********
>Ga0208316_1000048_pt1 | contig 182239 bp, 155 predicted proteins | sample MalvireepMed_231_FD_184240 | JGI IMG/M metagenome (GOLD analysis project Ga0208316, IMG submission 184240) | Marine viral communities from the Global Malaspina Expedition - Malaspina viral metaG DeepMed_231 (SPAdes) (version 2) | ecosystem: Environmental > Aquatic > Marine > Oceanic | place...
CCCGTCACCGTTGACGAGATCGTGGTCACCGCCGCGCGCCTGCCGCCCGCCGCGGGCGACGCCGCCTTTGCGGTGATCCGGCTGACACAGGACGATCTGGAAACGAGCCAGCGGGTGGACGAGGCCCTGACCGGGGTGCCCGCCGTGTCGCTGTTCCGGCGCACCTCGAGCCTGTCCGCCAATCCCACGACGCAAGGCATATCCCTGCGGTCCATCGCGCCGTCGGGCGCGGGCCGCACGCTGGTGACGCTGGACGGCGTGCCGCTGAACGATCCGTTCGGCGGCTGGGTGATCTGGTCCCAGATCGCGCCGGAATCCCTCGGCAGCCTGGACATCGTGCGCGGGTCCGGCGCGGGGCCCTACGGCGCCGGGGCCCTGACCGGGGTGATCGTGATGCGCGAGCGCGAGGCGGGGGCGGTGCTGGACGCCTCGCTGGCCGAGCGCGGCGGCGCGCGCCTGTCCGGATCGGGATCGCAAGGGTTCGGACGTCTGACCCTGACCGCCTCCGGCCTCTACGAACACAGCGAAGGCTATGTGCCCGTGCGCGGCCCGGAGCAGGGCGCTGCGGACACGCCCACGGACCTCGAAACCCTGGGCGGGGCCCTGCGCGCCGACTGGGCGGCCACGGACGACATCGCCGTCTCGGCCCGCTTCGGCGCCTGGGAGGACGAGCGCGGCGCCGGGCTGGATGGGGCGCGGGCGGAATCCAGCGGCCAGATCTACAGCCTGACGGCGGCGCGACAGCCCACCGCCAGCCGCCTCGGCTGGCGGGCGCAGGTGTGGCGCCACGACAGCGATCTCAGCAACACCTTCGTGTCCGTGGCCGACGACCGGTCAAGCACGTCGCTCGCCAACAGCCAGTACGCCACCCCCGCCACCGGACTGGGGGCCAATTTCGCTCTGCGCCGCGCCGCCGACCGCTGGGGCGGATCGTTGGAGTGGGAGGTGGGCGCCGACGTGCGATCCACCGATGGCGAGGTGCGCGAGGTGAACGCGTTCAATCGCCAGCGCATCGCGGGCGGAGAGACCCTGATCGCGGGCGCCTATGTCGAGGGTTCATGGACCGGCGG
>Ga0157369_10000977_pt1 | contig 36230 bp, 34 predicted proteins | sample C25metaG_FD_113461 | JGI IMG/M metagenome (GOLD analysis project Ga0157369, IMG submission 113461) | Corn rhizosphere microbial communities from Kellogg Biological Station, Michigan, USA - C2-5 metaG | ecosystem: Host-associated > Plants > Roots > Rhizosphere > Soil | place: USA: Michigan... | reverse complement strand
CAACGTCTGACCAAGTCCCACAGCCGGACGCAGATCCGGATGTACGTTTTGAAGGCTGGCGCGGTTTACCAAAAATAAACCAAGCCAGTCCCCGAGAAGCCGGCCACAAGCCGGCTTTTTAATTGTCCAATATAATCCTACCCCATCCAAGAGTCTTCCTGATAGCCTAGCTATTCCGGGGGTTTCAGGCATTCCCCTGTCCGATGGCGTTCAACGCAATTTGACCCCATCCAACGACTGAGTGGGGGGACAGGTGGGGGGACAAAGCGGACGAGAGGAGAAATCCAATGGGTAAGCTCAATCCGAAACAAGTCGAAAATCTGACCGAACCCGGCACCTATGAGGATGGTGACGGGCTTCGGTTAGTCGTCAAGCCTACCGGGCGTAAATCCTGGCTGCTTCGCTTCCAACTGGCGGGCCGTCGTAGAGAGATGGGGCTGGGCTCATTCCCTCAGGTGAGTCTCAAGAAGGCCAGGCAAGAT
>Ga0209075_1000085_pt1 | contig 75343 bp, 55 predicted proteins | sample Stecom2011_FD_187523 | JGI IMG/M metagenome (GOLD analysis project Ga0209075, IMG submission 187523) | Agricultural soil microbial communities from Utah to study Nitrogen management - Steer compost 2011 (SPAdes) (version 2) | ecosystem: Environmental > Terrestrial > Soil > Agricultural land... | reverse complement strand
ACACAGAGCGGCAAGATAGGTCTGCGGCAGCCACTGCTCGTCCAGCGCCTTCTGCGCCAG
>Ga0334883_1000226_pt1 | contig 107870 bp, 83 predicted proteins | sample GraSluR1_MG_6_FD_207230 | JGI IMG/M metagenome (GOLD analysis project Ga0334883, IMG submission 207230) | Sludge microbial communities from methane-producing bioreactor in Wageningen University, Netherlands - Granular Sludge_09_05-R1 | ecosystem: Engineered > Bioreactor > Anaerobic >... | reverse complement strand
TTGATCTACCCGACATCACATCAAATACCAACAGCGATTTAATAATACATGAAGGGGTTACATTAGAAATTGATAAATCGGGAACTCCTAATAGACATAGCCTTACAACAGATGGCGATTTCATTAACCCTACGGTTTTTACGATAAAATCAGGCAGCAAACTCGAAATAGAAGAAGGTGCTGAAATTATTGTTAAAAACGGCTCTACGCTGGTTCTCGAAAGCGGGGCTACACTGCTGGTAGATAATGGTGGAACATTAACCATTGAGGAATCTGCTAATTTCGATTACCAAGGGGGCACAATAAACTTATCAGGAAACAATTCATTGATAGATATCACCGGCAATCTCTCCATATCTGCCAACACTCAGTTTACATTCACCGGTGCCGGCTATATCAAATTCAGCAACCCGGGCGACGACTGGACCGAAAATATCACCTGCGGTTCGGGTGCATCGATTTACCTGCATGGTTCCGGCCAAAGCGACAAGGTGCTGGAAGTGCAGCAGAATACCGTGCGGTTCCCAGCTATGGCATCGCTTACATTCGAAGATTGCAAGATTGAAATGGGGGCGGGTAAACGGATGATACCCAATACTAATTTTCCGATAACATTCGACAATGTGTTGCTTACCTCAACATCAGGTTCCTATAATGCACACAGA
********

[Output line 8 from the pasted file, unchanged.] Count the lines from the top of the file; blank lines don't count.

TTGATCTACCCGACATCACATCAAATACCAACAGCGATTTAATAATACATGAAGGGGTTACATTAGAAATTGATAAATCGGGAACTCCTAATAGACATAGCCTTACAACAGATGGCGATTTCATTAACCCTACGGTTTTTACGATAAAATCAGGCAGCAAACTCGAAATAGAAGAAGGTGCTGAAATTATTGTTAAAAACGGCTCTACGCTGGTTCTCGAAAGCGGGGCTACACTGCTGGTAGATAATGGTGGAACATTAACCATTGAGGAATCTGCTAATTTCGATTACCAAGGGGGCACAATAAACTTATCAGGAAACAATTCATTGATAGATATCACCGGCAATCTCTCCATATCTGCCAACACTCAGTTTACATTCACCGGTGCCGGCTATATCAAATTCAGCAACCCGGGCGACGACTGGACCGAAAATATCACCTGCGGTTCGGGTGCATCGATTTACCTGCATGGTTCCGGCCAAAGCGACAAGGTGCTGGAAGTGCAGCAGAATACCGTGCGGTTCCCAGCTATGGCATCGCTTACATTCGAAGATTGCAAGATTGAAATGGGGGCGGGTAAACGGATGATACCCAATACTAATTTTCCGATAACATTCGACAATGTGTTGCTTACCTCAACATCAGGTTCCTATAATGCACACAGA